Juvenile Trapezia spp. crabs can increase juvenile host coral survival by protection from predation

Abstract : Adult crabs are known to play critical roles in the survival of their adult coral hosts, but little is known of the mutualism between juvenile crabs (≤0.5 cm) and their juvenile hosts. Field and laboratory experiments both demonstrated that the presence of juvenile crabs of the genus Trapezia in young host Pocillopora corals (2 to 3 cm diameter) increased coral survival by 32% and reduced consumption by the corallivorous seastar Acanthaster planci. These experiments also showed that juvenile Trapezia were not effective at deterring predation by another common predatory seastar, Culcita novaeguineae. Finally, our work highlights that the defensive ability of symbiotic crabs may be genus-specific, as juvenile Tetralia spp. crabs, obligate symbionts of Acropora spp., displayed no protection against either A. planci or C. novaeguineae.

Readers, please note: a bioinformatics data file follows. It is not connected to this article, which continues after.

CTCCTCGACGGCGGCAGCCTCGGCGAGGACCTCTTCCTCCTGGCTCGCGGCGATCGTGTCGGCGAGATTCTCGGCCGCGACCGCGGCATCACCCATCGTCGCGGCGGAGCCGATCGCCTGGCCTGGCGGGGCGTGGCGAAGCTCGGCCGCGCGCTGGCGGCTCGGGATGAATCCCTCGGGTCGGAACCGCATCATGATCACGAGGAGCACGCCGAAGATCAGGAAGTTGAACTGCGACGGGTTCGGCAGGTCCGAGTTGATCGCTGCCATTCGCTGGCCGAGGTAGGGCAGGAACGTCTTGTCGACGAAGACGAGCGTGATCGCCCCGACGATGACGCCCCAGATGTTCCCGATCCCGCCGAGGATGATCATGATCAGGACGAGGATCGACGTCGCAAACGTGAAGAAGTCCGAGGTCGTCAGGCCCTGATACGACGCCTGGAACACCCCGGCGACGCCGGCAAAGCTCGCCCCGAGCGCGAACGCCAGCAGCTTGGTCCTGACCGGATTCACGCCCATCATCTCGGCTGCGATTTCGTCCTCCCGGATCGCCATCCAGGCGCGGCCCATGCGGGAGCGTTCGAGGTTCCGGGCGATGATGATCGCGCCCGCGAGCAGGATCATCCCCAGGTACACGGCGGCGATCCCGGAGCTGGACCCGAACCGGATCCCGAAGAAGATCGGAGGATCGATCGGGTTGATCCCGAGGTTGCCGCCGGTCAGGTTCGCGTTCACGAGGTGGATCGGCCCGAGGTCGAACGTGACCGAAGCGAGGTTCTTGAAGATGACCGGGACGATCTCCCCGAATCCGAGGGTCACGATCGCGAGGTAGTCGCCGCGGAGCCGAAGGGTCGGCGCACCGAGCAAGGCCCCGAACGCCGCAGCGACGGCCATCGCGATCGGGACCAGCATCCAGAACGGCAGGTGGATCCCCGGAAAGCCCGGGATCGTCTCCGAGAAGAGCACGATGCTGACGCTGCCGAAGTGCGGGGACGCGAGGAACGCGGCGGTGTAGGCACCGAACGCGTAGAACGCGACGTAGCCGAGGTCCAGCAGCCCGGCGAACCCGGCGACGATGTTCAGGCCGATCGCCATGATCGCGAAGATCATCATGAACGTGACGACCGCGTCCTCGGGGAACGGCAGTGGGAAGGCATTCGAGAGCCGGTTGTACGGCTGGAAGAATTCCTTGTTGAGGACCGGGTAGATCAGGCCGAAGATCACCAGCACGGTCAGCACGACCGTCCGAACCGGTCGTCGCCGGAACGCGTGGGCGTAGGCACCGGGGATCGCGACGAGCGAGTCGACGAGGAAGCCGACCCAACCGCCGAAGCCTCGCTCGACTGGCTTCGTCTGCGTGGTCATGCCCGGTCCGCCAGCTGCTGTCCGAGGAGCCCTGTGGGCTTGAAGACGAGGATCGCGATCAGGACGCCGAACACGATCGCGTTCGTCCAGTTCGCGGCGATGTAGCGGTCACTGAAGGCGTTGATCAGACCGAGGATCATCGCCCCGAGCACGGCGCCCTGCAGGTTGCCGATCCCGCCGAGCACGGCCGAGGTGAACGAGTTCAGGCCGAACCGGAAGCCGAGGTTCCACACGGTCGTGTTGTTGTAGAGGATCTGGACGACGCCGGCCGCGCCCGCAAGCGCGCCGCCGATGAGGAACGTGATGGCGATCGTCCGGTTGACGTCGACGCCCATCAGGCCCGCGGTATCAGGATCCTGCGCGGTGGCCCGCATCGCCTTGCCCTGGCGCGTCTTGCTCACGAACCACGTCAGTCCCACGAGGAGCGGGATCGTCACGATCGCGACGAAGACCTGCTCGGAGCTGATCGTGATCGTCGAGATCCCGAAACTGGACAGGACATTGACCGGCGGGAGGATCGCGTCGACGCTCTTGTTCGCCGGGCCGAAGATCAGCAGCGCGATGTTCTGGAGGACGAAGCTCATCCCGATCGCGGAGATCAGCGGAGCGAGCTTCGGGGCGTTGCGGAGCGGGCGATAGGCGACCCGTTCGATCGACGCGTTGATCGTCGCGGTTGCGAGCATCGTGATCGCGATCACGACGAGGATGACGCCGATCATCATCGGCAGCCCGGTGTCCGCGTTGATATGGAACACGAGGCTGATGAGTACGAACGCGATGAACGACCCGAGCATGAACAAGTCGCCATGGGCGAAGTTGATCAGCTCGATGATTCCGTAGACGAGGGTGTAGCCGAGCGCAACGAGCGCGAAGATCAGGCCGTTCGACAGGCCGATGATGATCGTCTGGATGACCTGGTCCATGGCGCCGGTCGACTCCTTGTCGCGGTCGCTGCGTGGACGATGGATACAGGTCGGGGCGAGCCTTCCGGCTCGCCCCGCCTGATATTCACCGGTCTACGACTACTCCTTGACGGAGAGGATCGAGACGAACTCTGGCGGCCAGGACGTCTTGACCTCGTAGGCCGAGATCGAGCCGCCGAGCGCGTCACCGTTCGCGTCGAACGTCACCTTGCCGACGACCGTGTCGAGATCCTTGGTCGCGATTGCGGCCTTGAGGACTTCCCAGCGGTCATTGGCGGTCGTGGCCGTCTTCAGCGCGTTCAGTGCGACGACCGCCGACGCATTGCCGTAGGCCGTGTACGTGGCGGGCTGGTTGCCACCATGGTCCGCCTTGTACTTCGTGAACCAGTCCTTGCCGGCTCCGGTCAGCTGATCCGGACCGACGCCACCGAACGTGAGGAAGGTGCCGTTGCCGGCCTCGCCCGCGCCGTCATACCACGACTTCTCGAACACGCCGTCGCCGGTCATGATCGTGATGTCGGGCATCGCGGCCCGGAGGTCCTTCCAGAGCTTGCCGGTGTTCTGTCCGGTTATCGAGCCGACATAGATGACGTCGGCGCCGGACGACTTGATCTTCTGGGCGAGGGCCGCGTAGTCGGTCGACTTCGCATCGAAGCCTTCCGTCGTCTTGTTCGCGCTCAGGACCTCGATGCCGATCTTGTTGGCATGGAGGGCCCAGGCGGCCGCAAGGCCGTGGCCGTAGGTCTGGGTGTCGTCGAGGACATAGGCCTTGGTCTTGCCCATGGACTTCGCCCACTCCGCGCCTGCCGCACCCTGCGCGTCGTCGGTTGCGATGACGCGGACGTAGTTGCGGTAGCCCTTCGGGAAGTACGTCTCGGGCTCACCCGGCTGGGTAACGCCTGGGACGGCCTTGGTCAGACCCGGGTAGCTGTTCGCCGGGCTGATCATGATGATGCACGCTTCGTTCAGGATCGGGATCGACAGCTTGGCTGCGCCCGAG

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H. Rouzé, Gaël Lecellier, S. C. Mills, S. Planes, V. Berteaux-Lecellier, et al.. Juvenile Trapezia spp. crabs can increase juvenile host coral survival by protection from predation. Marine Ecology Progress Series, Inter Research, 2014, 515, pp.151-159. ⟨10.3354/meps10970⟩. ⟨hal-01988766⟩

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